You're busy, so I'll keep this short. It's a simple trick that can help you squeeze tons of entertainment, information and learning into a much shorter time than it otherwise would take.
Here's the issue. We're all watching more video. Three hours a day watching scripted television alone, according to Ad Week.
It's more than just entertainment. Tutorials, classes and presentations. Last year, my job expanded pretty quickly to involve a ton of Facebook marketing and advertising. The best thing I found at the start was about 50 hours of tutorials to at least get me quickly to a baseline understanding.
But who has 50 hours to watch tutorial videos? Especially when a lot of it isn't exactly paced at racehorse speed. (Meaning: it's boring.) Time I spent watching the videos would have been time I wasn't devoting to doing my job or spending time with my family.
The secret? Don't let someone else set the pacing for you. Instead, take over your video, and control the speed--and your time. Here's how it works.
1. Increase the playback speed on YouTube
Did you know that with three quick clicks, you can speed up the pace of any YouTube video?
Too many people don't know about this. Simply lick on little gearbox icon that you'll see at the lower right corner of any video. This will bring up the settings menu, including an option to adjust speed. Click that, and you'll get the option to play the video at normal speed, or more slowly--or most important, at 1.25x, 1.5x, or 2x the uploaded speed.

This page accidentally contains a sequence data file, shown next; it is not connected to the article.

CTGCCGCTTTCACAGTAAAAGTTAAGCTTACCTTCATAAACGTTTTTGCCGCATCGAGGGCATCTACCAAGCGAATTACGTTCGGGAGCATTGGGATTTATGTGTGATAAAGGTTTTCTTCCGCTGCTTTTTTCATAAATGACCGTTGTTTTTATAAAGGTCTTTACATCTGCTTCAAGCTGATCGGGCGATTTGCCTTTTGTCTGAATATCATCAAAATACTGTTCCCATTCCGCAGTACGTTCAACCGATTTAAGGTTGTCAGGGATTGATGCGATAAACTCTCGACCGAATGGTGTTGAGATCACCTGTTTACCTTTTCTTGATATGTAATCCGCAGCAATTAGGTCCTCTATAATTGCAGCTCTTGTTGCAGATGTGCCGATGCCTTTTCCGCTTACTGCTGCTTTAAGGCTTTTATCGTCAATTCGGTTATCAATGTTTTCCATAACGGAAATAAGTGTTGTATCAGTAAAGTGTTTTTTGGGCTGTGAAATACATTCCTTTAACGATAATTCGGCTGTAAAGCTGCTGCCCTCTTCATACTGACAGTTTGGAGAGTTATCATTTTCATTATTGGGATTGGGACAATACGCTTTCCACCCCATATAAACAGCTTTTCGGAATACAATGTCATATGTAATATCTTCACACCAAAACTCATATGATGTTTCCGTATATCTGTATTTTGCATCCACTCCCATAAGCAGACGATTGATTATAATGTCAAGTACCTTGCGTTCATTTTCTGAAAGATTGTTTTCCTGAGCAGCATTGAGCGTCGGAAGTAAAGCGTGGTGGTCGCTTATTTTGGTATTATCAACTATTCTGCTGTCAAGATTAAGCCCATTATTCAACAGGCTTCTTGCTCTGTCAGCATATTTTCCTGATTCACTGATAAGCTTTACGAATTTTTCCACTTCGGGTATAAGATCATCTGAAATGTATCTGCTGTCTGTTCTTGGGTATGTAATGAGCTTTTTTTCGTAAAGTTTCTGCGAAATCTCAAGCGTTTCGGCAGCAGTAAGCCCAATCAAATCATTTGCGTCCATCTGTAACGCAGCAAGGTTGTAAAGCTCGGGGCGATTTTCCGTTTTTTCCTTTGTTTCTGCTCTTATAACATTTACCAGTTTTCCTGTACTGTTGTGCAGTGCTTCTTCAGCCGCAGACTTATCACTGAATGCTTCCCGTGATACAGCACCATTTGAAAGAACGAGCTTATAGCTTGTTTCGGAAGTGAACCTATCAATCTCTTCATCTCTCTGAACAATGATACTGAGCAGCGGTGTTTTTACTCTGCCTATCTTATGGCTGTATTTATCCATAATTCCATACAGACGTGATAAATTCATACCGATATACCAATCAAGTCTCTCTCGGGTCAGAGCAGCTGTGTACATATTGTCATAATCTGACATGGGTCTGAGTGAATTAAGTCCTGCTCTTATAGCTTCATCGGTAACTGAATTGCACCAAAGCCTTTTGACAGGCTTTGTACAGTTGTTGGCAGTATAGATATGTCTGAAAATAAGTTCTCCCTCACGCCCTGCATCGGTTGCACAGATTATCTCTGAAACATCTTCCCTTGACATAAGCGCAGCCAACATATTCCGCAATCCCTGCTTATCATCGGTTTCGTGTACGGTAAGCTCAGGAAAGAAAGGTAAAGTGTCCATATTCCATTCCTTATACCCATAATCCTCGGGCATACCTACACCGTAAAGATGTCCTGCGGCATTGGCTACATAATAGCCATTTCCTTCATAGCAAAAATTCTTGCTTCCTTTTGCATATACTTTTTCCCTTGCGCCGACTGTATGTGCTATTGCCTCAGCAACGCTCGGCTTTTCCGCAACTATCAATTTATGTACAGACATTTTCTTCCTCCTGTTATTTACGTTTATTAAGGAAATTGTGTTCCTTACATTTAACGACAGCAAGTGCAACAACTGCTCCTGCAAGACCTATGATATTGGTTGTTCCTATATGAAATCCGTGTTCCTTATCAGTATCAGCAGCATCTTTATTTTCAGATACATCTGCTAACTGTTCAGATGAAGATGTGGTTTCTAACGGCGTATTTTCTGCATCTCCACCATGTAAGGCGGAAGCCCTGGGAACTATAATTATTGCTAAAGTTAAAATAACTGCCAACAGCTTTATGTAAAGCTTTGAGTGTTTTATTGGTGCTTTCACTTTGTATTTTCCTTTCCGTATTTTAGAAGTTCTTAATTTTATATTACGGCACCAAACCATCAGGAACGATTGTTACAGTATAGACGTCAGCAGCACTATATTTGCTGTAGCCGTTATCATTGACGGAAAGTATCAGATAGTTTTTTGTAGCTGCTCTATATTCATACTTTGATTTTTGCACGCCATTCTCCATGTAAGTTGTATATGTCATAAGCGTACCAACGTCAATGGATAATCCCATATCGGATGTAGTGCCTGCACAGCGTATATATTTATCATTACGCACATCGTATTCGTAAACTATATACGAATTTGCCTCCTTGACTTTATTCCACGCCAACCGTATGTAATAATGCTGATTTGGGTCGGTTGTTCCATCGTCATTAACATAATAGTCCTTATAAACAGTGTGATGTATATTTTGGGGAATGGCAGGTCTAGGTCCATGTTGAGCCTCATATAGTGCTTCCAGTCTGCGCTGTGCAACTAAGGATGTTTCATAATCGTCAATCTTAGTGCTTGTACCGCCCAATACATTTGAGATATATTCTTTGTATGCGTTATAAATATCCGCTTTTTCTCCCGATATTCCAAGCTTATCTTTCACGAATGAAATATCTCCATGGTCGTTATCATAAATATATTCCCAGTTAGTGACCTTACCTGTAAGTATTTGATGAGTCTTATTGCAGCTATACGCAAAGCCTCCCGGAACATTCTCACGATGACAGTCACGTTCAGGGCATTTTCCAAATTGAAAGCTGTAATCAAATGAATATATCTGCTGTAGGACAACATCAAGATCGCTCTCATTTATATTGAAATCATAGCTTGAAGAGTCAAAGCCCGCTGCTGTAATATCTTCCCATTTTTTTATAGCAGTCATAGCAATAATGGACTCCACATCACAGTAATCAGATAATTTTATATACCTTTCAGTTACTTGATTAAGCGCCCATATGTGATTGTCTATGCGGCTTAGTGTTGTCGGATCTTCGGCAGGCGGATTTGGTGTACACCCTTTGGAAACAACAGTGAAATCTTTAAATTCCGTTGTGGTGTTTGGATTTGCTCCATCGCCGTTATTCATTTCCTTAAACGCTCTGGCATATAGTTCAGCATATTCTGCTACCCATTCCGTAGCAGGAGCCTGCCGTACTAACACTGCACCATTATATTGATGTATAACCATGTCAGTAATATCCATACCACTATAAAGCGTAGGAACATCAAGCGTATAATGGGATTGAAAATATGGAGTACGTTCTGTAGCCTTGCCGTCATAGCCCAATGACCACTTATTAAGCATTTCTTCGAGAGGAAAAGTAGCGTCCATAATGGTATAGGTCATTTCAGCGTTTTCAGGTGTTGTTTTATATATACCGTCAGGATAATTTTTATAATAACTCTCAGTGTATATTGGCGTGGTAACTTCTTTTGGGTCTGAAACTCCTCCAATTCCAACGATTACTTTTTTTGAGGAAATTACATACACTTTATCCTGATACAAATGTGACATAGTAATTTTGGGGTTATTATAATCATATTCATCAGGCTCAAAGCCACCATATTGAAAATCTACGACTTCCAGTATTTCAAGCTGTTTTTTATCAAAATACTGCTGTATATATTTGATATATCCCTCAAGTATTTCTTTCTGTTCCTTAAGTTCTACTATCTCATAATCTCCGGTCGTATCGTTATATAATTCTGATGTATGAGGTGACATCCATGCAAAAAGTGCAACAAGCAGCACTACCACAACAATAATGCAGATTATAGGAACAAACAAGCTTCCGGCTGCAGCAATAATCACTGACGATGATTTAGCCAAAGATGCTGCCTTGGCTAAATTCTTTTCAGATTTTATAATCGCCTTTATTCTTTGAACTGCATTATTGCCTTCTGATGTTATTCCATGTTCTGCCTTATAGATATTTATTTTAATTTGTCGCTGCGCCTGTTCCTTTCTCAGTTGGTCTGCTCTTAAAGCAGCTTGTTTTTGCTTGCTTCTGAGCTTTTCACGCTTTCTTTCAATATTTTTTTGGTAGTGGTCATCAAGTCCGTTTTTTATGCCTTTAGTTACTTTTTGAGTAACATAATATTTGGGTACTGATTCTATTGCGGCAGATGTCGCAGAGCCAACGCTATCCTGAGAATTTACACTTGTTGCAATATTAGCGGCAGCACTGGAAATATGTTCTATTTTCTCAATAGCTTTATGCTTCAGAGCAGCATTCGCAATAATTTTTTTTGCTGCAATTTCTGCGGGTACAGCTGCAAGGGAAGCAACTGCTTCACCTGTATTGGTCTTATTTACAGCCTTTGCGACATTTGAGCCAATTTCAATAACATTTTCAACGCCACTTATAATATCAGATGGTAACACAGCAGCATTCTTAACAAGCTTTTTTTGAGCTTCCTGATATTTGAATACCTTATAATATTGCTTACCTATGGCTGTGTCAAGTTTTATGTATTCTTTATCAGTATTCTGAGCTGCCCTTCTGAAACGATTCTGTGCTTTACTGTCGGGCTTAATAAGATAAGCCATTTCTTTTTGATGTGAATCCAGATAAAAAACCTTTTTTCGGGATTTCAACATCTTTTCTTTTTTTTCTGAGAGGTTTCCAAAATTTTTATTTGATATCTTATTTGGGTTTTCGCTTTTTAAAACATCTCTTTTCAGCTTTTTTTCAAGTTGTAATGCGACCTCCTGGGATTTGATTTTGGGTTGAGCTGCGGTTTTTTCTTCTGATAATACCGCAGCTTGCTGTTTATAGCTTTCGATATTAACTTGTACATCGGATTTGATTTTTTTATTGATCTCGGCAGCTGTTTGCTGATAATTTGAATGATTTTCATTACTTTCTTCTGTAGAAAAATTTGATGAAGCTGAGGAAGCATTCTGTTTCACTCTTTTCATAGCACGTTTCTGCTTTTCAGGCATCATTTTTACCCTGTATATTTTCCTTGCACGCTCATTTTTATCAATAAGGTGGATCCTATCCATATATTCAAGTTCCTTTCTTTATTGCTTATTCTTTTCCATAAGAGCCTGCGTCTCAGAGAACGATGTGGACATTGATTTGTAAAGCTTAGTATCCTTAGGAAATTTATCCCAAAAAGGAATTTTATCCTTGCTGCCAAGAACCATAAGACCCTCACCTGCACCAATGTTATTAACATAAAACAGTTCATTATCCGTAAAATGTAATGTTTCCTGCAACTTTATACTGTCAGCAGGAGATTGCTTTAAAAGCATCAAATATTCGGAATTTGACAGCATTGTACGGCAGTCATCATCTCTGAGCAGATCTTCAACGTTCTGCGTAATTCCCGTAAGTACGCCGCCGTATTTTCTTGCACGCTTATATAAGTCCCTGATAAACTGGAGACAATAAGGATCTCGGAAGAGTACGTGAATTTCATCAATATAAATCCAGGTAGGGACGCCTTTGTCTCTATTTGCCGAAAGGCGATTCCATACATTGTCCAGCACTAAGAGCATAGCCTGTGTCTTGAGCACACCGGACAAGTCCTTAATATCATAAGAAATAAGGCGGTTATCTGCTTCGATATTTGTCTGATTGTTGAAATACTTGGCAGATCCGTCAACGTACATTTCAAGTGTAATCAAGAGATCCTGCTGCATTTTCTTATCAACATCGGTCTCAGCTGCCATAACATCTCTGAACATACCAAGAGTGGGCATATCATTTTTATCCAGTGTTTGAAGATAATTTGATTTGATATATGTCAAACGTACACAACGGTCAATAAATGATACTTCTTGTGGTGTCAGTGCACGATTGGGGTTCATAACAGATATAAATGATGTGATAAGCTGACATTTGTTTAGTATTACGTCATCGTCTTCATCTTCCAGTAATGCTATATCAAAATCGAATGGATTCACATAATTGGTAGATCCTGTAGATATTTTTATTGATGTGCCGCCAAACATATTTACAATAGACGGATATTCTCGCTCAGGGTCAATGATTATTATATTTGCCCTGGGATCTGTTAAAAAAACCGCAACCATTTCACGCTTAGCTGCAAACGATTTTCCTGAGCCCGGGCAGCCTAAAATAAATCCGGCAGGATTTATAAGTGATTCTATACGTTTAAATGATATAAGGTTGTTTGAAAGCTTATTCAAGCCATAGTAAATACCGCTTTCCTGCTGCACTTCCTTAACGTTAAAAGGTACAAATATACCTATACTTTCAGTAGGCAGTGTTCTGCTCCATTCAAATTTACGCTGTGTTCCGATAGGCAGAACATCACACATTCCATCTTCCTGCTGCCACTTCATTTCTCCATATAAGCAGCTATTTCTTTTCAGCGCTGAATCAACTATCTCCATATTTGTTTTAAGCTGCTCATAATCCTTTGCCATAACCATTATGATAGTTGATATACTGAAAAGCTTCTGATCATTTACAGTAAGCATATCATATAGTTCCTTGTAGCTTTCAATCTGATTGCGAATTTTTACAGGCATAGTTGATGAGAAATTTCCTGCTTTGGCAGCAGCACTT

I find that you can almost always play at 1.5x without losing anything. Voila, you've just slashed your viewing time by at least 33 percent.
2. Download this extension for Chrome
Of course, YouTube is just a small part of the issue. We're watching videos on Netflix, Amazon Prime, and Vimeo, among others--and there's no "control the speed" button built into many of these services.
Enter Video Speed Controller, a Chrome extension that allows you to pick up the pace on almost any HTML5 video out there. Install the plug-in, and you control the speed. As Jeff Guo, who wrote about this for The Washington Post, puts it:
Over 100,000 people have downloaded that plug-in, and the reviews are ecstatic. "Oh my God! I regret all the wasted time I've lived before finding this gem!!" one user wrote.
But speeding up video is more than an efficiency hack. I quickly discovered that acceleration makes viewing more pleasurable. "Modern Family" played at twice the speed is far funnier -- the jokes come faster and they seem to hit harder. I get less frustrated at shows that want to waste my time with filler plots or gratuitous violence. The faster pace makes it easier to appreciate the flow of the plot and the structure of the scenes.
3. Look for the same feature on podcasts and other media
Audiobooks, podcasts--almost every audio or video service has these features, either through the native apps or through add-ons. Start using them, and you'll find it's almost impossible to go back to watching video or consuming media the old, slow way again.
Aside; I've never done a speed-reading course (if you've had success with this, let me know in the comments below). However, I have applied what I see as a version of this strategy to print media--setting a budgeted time to get through a book, knowing that I might have to skim through at times, or skip ahead in order to meet the budget.
Guo dives into the science behind some of this, including experiments showing that our ears and minds might be attuned to listen attentively at 250 to 275 words per minute, while most of us speak at only a little faster than half that pace.
Bottom line: TL;DR isn't just an abbreviation. It's now a way of life.